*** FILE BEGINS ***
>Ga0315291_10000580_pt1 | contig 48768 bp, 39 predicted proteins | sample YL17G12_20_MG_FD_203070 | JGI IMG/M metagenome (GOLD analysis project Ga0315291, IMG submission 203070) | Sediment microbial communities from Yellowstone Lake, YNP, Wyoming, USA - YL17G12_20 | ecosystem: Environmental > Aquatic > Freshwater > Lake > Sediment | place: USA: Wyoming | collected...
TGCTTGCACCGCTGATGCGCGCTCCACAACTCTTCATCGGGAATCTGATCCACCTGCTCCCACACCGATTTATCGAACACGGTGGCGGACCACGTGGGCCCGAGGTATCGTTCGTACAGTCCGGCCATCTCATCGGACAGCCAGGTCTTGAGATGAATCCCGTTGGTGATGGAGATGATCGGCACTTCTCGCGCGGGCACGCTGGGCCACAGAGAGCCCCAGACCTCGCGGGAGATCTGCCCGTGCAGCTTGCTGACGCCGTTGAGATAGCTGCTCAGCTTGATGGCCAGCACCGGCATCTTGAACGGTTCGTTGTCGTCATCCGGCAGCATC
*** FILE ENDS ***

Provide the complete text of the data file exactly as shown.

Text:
>Ga0315291_10000580_pt1 | contig 48768 bp, 39 predicted proteins | sample YL17G12_20_MG_FD_203070 | JGI IMG/M metagenome (GOLD analysis project Ga0315291, IMG submission 203070) | Sediment microbial communities from Yellowstone Lake, YNP, Wyoming, USA - YL17G12_20 | ecosystem: Environmental > Aquatic > Freshwater > Lake > Sediment | place: USA: Wyoming | collected...
TGCTTGCACCGCTGATGCGCGCTCCACAACTCTTCATCGGGAATCTGATCCACCTGCTCCCACACCGATTTATCGAACACGGTGGCGGACCACGTGGGCCCGAGGTATCGTTCGTACAGTCCGGCCATCTCATCGGACAGCCAGGTCTTGAGATGAATCCCGTTGGTGATGGAGATGATCGGCACTTCTCGCGCGGGCACGCTGGGCCACAGAGAGCCCCAGACCTCGCGGGAGATCTGCCCGTGCAGCTTGCTGACGCCGTTGAGATAGCTGCTCAGCTTGATGGCCAGCACCGGCATCTTGAACGGTTCGTTGTCGTCATCCGGCAGCATC